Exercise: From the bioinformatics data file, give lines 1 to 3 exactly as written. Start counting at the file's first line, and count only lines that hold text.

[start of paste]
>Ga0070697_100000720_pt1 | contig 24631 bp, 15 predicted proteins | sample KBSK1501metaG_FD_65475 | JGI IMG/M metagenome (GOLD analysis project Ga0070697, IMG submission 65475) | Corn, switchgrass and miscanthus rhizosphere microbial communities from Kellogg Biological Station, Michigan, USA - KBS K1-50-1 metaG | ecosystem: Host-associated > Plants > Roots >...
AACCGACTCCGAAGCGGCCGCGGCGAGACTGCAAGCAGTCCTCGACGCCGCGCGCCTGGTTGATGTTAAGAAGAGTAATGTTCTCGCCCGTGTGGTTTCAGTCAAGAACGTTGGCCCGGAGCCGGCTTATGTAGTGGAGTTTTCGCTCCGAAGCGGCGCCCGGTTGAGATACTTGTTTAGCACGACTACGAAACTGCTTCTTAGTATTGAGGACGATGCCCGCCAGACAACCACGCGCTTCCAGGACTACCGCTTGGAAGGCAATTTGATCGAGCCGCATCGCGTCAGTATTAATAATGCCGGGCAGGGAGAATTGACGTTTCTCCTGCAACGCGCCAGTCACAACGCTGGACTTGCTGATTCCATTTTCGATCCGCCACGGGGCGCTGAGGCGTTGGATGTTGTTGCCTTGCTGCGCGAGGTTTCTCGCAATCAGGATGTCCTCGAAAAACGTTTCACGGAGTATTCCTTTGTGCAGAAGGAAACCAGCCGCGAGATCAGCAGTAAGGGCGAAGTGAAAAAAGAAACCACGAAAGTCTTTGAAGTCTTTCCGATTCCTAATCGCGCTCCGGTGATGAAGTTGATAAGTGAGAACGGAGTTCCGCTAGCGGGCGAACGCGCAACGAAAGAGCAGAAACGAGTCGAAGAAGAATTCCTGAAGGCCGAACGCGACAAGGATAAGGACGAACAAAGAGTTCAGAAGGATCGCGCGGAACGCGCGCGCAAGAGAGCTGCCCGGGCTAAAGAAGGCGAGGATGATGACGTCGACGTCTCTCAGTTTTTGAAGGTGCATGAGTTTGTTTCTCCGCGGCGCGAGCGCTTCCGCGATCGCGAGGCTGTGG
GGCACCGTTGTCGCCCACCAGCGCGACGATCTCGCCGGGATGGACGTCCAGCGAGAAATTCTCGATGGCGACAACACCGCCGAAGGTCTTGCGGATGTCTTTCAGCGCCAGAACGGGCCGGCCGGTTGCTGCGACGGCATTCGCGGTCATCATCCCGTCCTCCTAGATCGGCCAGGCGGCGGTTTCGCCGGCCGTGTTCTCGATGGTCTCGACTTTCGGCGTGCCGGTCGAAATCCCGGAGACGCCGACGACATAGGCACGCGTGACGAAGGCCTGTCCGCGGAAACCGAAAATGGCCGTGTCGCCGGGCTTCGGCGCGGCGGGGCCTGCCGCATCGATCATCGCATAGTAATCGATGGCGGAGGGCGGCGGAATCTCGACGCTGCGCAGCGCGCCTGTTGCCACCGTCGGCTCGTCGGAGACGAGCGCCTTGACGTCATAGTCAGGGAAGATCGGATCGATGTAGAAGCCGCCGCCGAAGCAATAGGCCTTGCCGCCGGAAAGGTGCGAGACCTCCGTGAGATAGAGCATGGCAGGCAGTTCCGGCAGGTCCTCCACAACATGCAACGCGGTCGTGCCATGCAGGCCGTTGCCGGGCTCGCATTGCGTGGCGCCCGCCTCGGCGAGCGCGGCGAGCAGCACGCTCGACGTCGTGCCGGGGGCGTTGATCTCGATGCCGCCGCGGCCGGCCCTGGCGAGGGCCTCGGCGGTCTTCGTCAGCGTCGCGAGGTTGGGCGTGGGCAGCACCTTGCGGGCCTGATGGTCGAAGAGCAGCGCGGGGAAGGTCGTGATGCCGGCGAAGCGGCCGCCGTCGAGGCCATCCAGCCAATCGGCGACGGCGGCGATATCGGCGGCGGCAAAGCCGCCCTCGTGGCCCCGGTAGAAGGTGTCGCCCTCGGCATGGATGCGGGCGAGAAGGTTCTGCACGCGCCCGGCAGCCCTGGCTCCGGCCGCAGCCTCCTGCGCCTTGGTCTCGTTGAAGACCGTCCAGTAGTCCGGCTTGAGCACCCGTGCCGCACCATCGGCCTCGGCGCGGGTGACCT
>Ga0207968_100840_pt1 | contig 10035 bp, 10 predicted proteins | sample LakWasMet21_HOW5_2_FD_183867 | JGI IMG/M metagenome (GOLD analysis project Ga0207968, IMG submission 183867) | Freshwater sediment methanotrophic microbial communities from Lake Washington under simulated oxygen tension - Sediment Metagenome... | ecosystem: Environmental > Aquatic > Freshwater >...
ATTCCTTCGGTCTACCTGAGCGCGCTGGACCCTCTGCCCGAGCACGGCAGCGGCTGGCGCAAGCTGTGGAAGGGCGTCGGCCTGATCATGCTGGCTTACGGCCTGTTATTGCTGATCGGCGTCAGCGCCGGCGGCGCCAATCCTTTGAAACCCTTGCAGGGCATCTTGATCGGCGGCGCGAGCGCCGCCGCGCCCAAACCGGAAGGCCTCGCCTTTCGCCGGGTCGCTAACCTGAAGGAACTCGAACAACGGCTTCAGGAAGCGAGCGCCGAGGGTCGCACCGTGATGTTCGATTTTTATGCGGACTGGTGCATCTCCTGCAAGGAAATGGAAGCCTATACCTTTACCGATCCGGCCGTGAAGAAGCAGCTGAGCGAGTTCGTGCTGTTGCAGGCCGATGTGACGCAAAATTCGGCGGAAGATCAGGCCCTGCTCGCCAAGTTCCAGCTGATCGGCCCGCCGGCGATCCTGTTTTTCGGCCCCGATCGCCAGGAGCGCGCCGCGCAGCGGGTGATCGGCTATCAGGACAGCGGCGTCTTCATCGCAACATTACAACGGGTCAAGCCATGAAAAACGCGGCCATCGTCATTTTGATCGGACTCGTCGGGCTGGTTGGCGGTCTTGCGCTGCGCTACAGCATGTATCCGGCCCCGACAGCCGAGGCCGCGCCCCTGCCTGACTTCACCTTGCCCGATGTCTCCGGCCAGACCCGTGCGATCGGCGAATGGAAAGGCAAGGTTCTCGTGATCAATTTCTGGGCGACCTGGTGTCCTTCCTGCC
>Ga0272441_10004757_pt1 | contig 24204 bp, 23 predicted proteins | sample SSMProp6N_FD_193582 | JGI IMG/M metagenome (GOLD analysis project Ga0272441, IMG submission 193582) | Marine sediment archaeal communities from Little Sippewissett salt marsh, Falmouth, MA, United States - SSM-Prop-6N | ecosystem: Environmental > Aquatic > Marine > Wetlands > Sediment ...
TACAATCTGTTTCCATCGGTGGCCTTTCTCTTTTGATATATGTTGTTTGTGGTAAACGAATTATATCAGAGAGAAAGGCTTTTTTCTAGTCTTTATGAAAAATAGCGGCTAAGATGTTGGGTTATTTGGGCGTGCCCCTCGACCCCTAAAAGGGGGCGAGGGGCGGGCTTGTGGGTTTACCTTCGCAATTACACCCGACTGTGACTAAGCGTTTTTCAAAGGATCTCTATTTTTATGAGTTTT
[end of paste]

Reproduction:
>Ga0070697_100000720_pt1 | contig 24631 bp, 15 predicted proteins | sample KBSK1501metaG_FD_65475 | JGI IMG/M metagenome (GOLD analysis project Ga0070697, IMG submission 65475) | Corn, switchgrass and miscanthus rhizosphere microbial communities from Kellogg Biological Station, Michigan, USA - KBS K1-50-1 metaG | ecosystem: Host-associated > Plants > Roots >...
AACCGACTCCGAAGCGGCCGCGGCGAGACTGCAAGCAGTCCTCGACGCCGCGCGCCTGGTTGATGTTAAGAAGAGTAATGTTCTCGCCCGTGTGGTTTCAGTCAAGAACGTTGGCCCGGAGCCGGCTTATGTAGTGGAGTTTTCGCTCCGAAGCGGCGCCCGGTTGAGATACTTGTTTAGCACGACTACGAAACTGCTTCTTAGTATTGAGGACGATGCCCGCCAGACAACCACGCGCTTCCAGGACTACCGCTTGGAAGGCAATTTGATCGAGCCGCATCGCGTCAGTATTAATAATGCCGGGCAGGGAGAATTGACGTTTCTCCTGCAACGCGCCAGTCACAACGCTGGACTTGCTGATTCCATTTTCGATCCGCCACGGGGCGCTGAGGCGTTGGATGTTGTTGCCTTGCTGCGCGAGGTTTCTCGCAATCAGGATGTCCTCGAAAAACGTTTCACGGAGTATTCCTTTGTGCAGAAGGAAACCAGCCGCGAGATCAGCAGTAAGGGCGAAGTGAAAAAAGAAACCACGAAAGTCTTTGAAGTCTTTCCGATTCCTAATCGCGCTCCGGTGATGAAGTTGATAAGTGAGAACGGAGTTCCGCTAGCGGGCGAACGCGCAACGAAAGAGCAGAAACGAGTCGAAGAAGAATTCCTGAAGGCCGAACGCGACAAGGATAAGGACGAACAAAGAGTTCAGAAGGATCGCGCGGAACGCGCGCGCAAGAGAGCTGCCCGGGCTAAAGAAGGCGAGGATGATGACGTCGACGTCTCTCAGTTTTTGAAGGTGCATGAGTTTGTTTCTCCGCGGCGCGAGCGCTTCCGCGATCGCGAGGCTGTGG
GGCACCGTTGTCGCCCACCAGCGCGACGATCTCGCCGGGATGGACGTCCAGCGAGAAATTCTCGATGGCGACAACACCGCCGAAGGTCTTGCGGATGTCTTTCAGCGCCAGAACGGGCCGGCCGGTTGCTGCGACGGCATTCGCGGTCATCATCCCGTCCTCCTAGATCGGCCAGGCGGCGGTTTCGCCGGCCGTGTTCTCGATGGTCTCGACTTTCGGCGTGCCGGTCGAAATCCCGGAGACGCCGACGACATAGGCACGCGTGACGAAGGCCTGTCCGCGGAAACCGAAAATGGCCGTGTCGCCGGGCTTCGGCGCGGCGGGGCCTGCCGCATCGATCATCGCATAGTAATCGATGGCGGAGGGCGGCGGAATCTCGACGCTGCGCAGCGCGCCTGTTGCCACCGTCGGCTCGTCGGAGACGAGCGCCTTGACGTCATAGTCAGGGAAGATCGGATCGATGTAGAAGCCGCCGCCGAAGCAATAGGCCTTGCCGCCGGAAAGGTGCGAGACCTCCGTGAGATAGAGCATGGCAGGCAGTTCCGGCAGGTCCTCCACAACATGCAACGCGGTCGTGCCATGCAGGCCGTTGCCGGGCTCGCATTGCGTGGCGCCCGCCTCGGCGAGCGCGGCGAGCAGCACGCTCGACGTCGTGCCGGGGGCGTTGATCTCGATGCCGCCGCGGCCGGCCCTGGCGAGGGCCTCGGCGGTCTTCGTCAGCGTCGCGAGGTTGGGCGTGGGCAGCACCTTGCGGGCCTGATGGTCGAAGAGCAGCGCGGGGAAGGTCGTGATGCCGGCGAAGCGGCCGCCGTCGAGGCCATCCAGCCAATCGGCGACGGCGGCGATATCGGCGGCGGCAAAGCCGCCCTCGTGGCCCCGGTAGAAGGTGTCGCCCTCGGCATGGATGCGGGCGAGAAGGTTCTGCACGCGCCCGGCAGCCCTGGCTCCGGCCGCAGCCTCCTGCGCCTTGGTCTCGTTGAAGACCGTCCAGTAGTCCGGCTTGAGCACCCGTGCCGCACCATCGGCCTCGGCGCGGGTGACCT